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  Reply # 984471 11-Feb-2014 20:24 2 people support this post Send private message

BigPipe has offered me to let Chorus come install the master splitter on their costs, if the speed hasn't improved after the first ten days. I have the connection for 5 days now.
Really great! :)

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  Reply # 984532 11-Feb-2014 21:19 Send private message

Jaxson:
johnr: This should help you

http://www.geekzone.co.nz/sbiddle/8357


Man that's a good post sbiddle!


Sure is and I wish more people would read it

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  Reply # 986499 12-Feb-2014 22:51 Send private message

If the install is coming into a splitter like used in a structured cabling system - like the signet ones or something then there should be no major issue with it, its only once those 7 outlets are patched to cables and taken some distance you will have massive reflections from them.

In anycase post a picture of this phone splitter thing so we know exactly what you have. But it sounds just like a standard structured cable install so should be no big drama for a splitter to be put in place at the panel to get you a single run to put the DSL on. The last signet install I saw actually had a space inside it to stick a VDSL filter and gave a dedicated DSL jack on it.




Richard rich.ms

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  Reply # 986539 13-Feb-2014 07:28 Send private message

Jaxson: With regards to DIY splitter installs...

What are the implications of shorting the incoming line?

Usually there are are 2x pairs of cables (4x cores in total) inside the line coming into the house, and on a typical property only 2 of these are live (assuming there is just one phone/naked line active in the house).

To install the splitter you need to determine which pair is live are (usually the ones connected and disappearing off into the rest of the house lol). If this live pair is shorted, does this permanently blow any protection back at the cabinet or is it tolerant of short (5 second ish) shorts?

Just trying to understand the potential implications of a DIY approach.



Short duration shorts on a POTS line should not be an issue / Some RSPs switch gear may lock out requiring a port reset should Dial Tone not restore automaticaly.

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  Reply # 986557 13-Feb-2014 08:12 Send private message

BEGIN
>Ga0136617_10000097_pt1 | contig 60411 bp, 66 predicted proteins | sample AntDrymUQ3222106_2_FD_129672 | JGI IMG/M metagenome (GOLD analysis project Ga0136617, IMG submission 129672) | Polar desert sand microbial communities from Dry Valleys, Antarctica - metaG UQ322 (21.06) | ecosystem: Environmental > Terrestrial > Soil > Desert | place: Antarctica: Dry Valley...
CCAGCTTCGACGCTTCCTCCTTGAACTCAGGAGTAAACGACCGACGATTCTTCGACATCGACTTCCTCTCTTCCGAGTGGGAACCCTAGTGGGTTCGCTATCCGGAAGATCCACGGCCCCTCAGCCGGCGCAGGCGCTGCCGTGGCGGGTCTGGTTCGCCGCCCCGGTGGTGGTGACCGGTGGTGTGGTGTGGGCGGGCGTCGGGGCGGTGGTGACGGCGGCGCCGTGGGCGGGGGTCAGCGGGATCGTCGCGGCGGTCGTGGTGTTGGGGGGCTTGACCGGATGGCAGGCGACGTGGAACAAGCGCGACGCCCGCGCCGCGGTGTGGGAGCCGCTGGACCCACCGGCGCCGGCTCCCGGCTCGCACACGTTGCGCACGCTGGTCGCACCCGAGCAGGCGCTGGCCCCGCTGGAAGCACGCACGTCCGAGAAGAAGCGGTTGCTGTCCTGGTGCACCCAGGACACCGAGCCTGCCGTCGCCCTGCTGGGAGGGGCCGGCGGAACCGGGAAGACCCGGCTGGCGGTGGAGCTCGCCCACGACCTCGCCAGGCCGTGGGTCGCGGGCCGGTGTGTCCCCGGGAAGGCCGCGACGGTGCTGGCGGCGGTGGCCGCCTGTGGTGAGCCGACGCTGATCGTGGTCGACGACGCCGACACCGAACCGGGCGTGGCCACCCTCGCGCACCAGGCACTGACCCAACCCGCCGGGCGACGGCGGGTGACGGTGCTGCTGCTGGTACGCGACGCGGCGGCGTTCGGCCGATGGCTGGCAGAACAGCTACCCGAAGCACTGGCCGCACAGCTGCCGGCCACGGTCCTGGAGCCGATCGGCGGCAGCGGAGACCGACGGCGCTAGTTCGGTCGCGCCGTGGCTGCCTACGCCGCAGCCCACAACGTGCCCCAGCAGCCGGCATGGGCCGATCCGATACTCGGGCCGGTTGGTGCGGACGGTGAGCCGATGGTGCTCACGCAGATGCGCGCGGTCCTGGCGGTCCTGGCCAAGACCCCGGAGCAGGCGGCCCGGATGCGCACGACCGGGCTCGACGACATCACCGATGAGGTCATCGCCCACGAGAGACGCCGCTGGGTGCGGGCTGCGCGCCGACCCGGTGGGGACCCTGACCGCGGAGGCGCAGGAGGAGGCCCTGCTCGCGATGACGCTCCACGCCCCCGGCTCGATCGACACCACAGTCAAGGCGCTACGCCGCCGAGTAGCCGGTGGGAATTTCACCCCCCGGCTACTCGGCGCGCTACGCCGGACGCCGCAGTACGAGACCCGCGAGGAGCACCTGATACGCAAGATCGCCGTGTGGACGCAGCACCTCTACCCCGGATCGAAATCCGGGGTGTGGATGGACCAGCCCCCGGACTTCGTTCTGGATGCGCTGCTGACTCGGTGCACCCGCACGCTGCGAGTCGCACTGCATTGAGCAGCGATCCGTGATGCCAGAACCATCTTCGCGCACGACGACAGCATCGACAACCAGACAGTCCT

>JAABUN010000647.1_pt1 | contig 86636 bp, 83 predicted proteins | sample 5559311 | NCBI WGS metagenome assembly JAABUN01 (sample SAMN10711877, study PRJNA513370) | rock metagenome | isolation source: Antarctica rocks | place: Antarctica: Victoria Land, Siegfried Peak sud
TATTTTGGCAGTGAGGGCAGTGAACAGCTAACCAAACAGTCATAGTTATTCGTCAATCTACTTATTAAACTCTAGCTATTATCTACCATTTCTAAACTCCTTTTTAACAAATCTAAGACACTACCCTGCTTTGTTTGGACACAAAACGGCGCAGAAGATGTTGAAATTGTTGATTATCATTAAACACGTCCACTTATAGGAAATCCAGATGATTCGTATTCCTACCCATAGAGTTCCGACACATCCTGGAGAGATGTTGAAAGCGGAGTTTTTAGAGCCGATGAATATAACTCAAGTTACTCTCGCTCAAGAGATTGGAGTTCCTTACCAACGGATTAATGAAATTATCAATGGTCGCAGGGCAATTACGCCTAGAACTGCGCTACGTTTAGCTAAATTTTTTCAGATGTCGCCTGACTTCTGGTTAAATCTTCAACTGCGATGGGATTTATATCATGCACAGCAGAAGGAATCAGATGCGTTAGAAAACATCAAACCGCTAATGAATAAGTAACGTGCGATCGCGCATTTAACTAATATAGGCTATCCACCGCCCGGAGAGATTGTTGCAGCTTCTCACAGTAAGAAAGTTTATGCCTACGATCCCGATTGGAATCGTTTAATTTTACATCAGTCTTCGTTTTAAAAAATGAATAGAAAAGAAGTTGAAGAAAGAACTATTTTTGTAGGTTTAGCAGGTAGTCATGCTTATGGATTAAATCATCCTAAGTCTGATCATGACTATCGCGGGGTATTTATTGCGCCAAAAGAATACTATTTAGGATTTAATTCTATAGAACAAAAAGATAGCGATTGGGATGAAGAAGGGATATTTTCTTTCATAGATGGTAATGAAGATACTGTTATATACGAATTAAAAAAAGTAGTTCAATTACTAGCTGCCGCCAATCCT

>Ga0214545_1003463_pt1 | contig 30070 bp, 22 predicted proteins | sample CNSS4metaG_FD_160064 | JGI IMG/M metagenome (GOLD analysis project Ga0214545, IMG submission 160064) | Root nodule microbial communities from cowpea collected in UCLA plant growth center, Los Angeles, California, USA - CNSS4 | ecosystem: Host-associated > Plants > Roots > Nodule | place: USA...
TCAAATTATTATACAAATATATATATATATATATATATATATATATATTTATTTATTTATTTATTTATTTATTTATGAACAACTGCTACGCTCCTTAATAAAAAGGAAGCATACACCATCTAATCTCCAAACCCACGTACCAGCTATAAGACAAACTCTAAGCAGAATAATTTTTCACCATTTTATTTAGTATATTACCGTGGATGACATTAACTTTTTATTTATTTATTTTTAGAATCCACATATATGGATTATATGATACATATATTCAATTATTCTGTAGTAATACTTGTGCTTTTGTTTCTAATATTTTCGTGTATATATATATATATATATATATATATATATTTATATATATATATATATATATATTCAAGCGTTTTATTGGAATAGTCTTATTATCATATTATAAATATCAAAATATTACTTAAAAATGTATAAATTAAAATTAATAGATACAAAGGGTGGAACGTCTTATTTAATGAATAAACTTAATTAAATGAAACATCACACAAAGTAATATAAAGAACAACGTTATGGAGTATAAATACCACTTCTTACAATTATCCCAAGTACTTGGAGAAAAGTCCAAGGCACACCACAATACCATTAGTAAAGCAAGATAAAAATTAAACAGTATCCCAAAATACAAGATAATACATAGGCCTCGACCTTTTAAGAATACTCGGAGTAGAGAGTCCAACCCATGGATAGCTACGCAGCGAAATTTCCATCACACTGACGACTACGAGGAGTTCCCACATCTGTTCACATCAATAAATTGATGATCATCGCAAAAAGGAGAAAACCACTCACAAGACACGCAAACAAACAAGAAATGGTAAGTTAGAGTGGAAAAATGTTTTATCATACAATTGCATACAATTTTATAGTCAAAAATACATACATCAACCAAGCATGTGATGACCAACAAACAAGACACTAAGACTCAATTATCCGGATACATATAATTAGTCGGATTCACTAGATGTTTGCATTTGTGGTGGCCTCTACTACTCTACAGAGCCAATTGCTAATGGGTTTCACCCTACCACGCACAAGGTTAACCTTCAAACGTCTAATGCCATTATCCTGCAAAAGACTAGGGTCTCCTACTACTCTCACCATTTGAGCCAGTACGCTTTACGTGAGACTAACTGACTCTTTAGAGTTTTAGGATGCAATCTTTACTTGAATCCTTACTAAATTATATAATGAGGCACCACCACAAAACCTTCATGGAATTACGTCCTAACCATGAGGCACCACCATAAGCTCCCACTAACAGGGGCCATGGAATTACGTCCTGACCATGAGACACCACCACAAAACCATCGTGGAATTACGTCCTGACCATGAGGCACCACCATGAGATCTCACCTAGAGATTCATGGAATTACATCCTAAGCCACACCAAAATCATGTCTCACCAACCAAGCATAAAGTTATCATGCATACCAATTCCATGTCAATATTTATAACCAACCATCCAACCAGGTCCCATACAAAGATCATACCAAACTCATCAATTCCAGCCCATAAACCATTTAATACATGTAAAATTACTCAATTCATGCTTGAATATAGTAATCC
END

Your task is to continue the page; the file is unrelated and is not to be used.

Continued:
InstallerUFB:
Jaxson: With regards to DIY splitter installs...

What are the implications of shorting the incoming line?



Short duration shorts on a POTS line should not be an issue / Some RSPs switch gear may lock out requiring a port reset should Dial Tone not restore automaticaly.



Thanks. 

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  Reply # 986560 13-Feb-2014 08:21 One person supports this post Send private message

It's also fun crawling under a wet house and touching the damp exposed end of phone wire too :)




Chorus has spent $1.4 billion on making their xDSL broadband network faster. If your still stuck on ADSL or VDSL, why not spend from $150 on a master filter install to make sure you are getting the most out of your connection?
I install - Naked DSL, DSL Master Splitters, VoIP, data cabling and general computer support for home and small business.
Rural Broadband RBI installer for Ultimate Broadband and Full Flavour

 

Need help in Auckland, Waikato or BoP? Click my email button, or email me direct: [my user name] at geekzonemail dot com


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  Reply # 986585 13-Feb-2014 09:02 Send private message

coffeebaron: It's also fun crawling under a wet house and touching the damp exposed end of phone wire too :)


Lol I wasn't going to mention that, but I think you've hit the nail on the head for a lot of DIY attempts.  Conceptually the install process is not too difficult, but in practise you have to route a new cable to the modem location and with that comes all the practical requirements to achieve this.  Such as crawling under houses, into roof spaces, potentially drilling new holes etc, and this is more difficult in some instances/construction types than others.  Heck for me personally my demarc box is sitting behind a knarly rose bush for one!

What tools do you guys use to confirm there is an ADSL signal present on an incoming pair?  You could say use a cheap modem laying around on an extension lead and a cut off modular phone jack lead to temporarily connect to the incoming line to check for an ADSL lock.  But I'm assuming there's a neat tool for this?

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  Reply # 986721 13-Feb-2014 13:29 Send private message

Jaxson:
What tools do you guys use to confirm there is an ADSL signal present on an incoming pair?  You could say use a cheap modem laying around on an extension lead and a cut off modular phone jack lead to temporarily connect to the incoming line to check for an ADSL lock.  But I'm assuming there's a neat tool for this?


xDSL portable tester.



222 posts

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  Reply # 986724 13-Feb-2014 13:51 Send private message

coffeebaron: It's also fun crawling under a wet house and touching the damp exposed end of phone wire too :)


And just at that point in time, someone decides to ring.....




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